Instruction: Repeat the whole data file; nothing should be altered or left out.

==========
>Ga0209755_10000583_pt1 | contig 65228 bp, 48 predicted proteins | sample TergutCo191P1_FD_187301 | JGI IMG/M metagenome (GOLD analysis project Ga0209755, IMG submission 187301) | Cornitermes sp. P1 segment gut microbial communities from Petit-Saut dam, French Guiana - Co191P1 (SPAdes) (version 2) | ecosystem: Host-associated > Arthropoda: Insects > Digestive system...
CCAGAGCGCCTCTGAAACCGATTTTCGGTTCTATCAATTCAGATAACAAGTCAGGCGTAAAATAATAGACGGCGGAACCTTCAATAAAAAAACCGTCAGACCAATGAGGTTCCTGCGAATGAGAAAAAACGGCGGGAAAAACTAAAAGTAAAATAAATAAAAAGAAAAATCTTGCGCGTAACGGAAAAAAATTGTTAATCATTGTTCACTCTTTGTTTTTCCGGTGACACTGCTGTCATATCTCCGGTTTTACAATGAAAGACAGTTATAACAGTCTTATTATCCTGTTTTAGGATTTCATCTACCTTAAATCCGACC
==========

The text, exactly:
>Ga0209755_10000583_pt1 | contig 65228 bp, 48 predicted proteins | sample TergutCo191P1_FD_187301 | JGI IMG/M metagenome (GOLD analysis project Ga0209755, IMG submission 187301) | Cornitermes sp. P1 segment gut microbial communities from Petit-Saut dam, French Guiana - Co191P1 (SPAdes) (version 2) | ecosystem: Host-associated > Arthropoda: Insects > Digestive system...
CCAGAGCGCCTCTGAAACCGATTTTCGGTTCTATCAATTCAGATAACAAGTCAGGCGTAAAATAATAGACGGCGGAACCTTCAATAAAAAAACCGTCAGACCAATGAGGTTCCTGCGAATGAGAAAAAACGGCGGGAAAAACTAAAAGTAAAATAAATAAAAAGAAAAATCTTGCGCGTAACGGAAAAAAATTGTTAATCATTGTTCACTCTTTGTTTTTCCGGTGACACTGCTGTCATATCTCCGGTTTTACAATGAAAGACAGTTATAACAGTCTTATTATCCTGTTTTAGGATTTCATCTACCTTAAATCCGACC